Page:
Most electronic healthcare record technology is inaccessible to blind people. This lack of access is extremely detrimental to both patients and people who work or wish to work in the healthcare industry. Access requirements were left out of the certification criteria proposed in March of 2014 by the office of the National Coordinator for Health and Information Technology. In Resolution 2014-10 we strongly urge the office of the National Coordinator for Health and Information Technology "to amend the Voluntary 2015 Certification Criteria for Electronic Health Record Technology to include accessibility for all users of the technology." Amy Murillo, a member of the board of directors of the NFB of Arizona, proposed this resolution.
The convention passed two resolutions that involve the Federal Communications Commission (FCC). The twenty-first century Communications and Video Accessibility Act "directs the allocation of up to $10 million per year from the Interstate Telecommunications Relay Service Fund for the distribution of specialized equipment to low-income people who are deaf-blind to enable them to access telecommunications service, internet access service, and advanced communications." To implement this legislation, the FCC created the National Deaf-Blind Equipment Distribution Program as a three-year pilot, which is scheduled to end on June 30, 2015. To address problems such as delays in the purchasing and distributing of equipment and the lack of qualified trainers to instruct deaf-blind people on using the equipment, Janice Toothman and Kathy Miller proposed Resolution 2014-09. Janice is secretary of the Deaf-Blind Division, and Kathy is one of its board members. Kathy is also president of the Lake Area chapter in the NFB of Louisiana. In this resolution we also strongly "urge the FCC to make the National Deaf-Blind Equipment Distribution Program permanent before the June 30, 2015, deadline so that there is no interruption of service."
Paul Martinez, president of the Florida Association of Blind Students and a member of the board of directors of the Florida affiliate, sponsored Resolution 2014-16. On May 16, 2013, the Coalition of E-Reader Manufacturers filed a petition with the FCC requesting a waiver from the requirement to make consumer products with advanced communications services accessible to users with disabilities. The FCC granted a one-year waiver rather than the permanent waiver requested by the coalition. In this resolution "We commend the FCC for listening to the National Federation of the Blind and other stakeholders who have been denied access to e-readers, digital books, and consumer electronics and for rejecting the coalition's request for an indefinite waiver."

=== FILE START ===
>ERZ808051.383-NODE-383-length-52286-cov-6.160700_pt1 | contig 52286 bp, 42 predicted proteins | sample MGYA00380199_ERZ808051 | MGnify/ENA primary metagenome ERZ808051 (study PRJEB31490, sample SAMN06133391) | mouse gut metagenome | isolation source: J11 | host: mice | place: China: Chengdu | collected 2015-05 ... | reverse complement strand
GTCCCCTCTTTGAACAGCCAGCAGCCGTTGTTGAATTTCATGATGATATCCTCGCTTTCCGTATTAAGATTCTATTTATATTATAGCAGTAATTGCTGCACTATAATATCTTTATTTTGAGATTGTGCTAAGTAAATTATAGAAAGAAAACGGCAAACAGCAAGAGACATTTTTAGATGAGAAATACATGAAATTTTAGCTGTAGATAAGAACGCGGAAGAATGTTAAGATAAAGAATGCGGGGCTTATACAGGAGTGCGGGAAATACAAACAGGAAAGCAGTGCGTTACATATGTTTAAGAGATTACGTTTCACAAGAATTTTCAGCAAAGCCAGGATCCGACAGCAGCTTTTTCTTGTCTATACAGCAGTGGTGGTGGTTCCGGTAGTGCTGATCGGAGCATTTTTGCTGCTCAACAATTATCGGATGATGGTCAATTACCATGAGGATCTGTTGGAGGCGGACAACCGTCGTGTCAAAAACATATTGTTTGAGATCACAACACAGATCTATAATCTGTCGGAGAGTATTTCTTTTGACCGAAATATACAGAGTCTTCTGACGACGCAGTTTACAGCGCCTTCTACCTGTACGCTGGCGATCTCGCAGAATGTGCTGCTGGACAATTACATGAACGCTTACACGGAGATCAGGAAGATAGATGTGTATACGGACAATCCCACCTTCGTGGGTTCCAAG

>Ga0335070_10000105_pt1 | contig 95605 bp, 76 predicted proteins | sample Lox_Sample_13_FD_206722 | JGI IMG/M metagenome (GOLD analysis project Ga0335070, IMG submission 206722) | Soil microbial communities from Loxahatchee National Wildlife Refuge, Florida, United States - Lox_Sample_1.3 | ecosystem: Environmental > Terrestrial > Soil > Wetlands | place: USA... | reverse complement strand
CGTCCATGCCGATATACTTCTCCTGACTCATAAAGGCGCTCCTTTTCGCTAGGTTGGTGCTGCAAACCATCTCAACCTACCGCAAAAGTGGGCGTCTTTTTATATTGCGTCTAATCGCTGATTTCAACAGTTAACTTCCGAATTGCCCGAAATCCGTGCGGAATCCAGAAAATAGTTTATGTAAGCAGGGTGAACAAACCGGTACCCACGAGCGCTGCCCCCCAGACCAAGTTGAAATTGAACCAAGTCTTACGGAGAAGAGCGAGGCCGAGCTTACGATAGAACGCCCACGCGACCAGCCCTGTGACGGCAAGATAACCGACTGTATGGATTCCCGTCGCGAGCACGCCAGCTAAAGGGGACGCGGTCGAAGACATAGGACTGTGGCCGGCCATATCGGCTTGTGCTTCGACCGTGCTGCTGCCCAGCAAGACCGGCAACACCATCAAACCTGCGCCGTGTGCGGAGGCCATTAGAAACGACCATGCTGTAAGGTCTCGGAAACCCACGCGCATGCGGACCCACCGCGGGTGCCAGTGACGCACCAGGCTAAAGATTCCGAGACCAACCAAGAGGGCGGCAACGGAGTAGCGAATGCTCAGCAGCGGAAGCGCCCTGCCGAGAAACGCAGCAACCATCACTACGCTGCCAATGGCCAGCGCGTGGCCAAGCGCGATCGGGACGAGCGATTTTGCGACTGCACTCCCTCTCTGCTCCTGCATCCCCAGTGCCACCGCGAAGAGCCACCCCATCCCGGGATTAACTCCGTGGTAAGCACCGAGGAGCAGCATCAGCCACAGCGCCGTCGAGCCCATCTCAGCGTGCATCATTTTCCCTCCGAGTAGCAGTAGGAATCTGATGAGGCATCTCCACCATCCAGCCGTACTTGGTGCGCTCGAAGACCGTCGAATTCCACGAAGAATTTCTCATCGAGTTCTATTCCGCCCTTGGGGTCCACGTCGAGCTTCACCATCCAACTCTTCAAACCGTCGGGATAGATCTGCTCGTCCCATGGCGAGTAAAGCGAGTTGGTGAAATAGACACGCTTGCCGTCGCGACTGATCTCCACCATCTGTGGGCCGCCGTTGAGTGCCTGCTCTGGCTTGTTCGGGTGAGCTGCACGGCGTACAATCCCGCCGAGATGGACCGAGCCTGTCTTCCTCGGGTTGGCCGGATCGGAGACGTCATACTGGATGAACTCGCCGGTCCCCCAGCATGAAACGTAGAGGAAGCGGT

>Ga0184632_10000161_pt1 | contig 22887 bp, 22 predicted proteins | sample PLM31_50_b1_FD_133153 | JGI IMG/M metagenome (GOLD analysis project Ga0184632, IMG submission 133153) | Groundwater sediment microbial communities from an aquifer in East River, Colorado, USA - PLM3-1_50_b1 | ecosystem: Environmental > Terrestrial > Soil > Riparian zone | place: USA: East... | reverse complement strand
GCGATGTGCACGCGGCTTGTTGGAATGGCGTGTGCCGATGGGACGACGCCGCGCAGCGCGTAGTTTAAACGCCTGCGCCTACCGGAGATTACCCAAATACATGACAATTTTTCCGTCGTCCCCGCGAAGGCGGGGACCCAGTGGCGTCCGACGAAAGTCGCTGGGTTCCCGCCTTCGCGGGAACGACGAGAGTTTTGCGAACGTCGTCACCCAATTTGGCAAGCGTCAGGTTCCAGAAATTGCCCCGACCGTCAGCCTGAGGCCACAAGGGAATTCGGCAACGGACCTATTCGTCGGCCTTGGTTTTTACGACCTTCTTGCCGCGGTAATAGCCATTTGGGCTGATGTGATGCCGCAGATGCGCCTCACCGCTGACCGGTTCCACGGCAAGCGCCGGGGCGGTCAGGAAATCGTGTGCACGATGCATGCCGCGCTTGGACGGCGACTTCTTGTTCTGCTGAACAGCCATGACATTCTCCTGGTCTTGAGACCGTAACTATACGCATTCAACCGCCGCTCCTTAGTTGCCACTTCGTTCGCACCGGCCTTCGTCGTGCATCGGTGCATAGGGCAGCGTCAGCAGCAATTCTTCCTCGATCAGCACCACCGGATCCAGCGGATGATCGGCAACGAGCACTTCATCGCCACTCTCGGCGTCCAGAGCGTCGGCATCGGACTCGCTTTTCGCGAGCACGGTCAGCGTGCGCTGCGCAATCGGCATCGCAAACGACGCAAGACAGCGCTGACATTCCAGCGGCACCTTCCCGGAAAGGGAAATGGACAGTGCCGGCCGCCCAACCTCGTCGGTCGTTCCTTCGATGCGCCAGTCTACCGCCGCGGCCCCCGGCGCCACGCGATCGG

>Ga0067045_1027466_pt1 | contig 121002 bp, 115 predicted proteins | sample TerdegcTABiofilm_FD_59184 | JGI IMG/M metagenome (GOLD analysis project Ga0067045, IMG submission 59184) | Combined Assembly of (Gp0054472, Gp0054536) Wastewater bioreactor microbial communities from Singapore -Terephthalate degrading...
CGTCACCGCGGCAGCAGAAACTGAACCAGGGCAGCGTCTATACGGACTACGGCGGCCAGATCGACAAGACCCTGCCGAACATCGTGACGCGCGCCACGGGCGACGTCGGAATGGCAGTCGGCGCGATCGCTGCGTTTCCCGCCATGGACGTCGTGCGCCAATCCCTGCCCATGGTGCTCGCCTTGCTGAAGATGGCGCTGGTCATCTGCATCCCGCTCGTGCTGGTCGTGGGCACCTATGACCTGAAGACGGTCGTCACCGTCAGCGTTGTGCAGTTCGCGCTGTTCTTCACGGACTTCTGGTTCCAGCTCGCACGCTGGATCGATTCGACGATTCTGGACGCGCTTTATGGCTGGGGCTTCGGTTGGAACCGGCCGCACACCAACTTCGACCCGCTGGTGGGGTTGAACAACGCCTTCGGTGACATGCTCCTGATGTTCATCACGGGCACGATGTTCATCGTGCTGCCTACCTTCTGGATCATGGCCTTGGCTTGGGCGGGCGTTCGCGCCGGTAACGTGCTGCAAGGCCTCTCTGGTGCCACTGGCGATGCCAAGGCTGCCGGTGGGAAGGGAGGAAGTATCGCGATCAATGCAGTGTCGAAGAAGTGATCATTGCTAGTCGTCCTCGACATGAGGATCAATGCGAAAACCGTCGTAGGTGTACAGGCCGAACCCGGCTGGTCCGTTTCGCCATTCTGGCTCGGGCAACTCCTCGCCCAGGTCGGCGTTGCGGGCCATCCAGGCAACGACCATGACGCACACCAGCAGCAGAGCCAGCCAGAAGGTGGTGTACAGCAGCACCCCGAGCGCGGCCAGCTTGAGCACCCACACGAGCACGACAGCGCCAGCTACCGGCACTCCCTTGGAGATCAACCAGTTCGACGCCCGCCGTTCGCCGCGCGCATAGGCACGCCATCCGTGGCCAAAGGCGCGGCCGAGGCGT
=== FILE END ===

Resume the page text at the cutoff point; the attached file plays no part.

The National Federation of the Blind expects state governments to follow federal law. Since the passage of the Help America Vote Act in 2002, we have been working with state governments to ensure that their voting systems are accessible as required by this act. As Nathanael Wales, the proponent of Resolution 2014-17, explained, "It is difficult to bring election practices into the twenty-first century." Nathanael won his first national scholarship in 1997 and his second national scholarship as a tenBroek fellow in 2000. He currently serves as treasurer of the NFB of Connecticut. Seventeen states and some counties in California and Florida have online ballot-marking systems. Only four of the seventeen states extend the use of these systems to voters with disabilities. Permission to use accessible online ballot-marking systems is especially important to deaf-blind voters because they can use their own personal access technology to cast a secret ballot. Frequently the accessible voting machines used in the polling places are difficult if not impossible for deaf-blind people to use. In this resolution we strongly urge all states to implement accessible online ballot-marking systems available to voters with disabilities.
The convention passed five resolutions to improve employment opportunities for blind people. We expect all employers, whether they are in the public or private sector, to eliminate the many barriers to full employment created by the lack of access.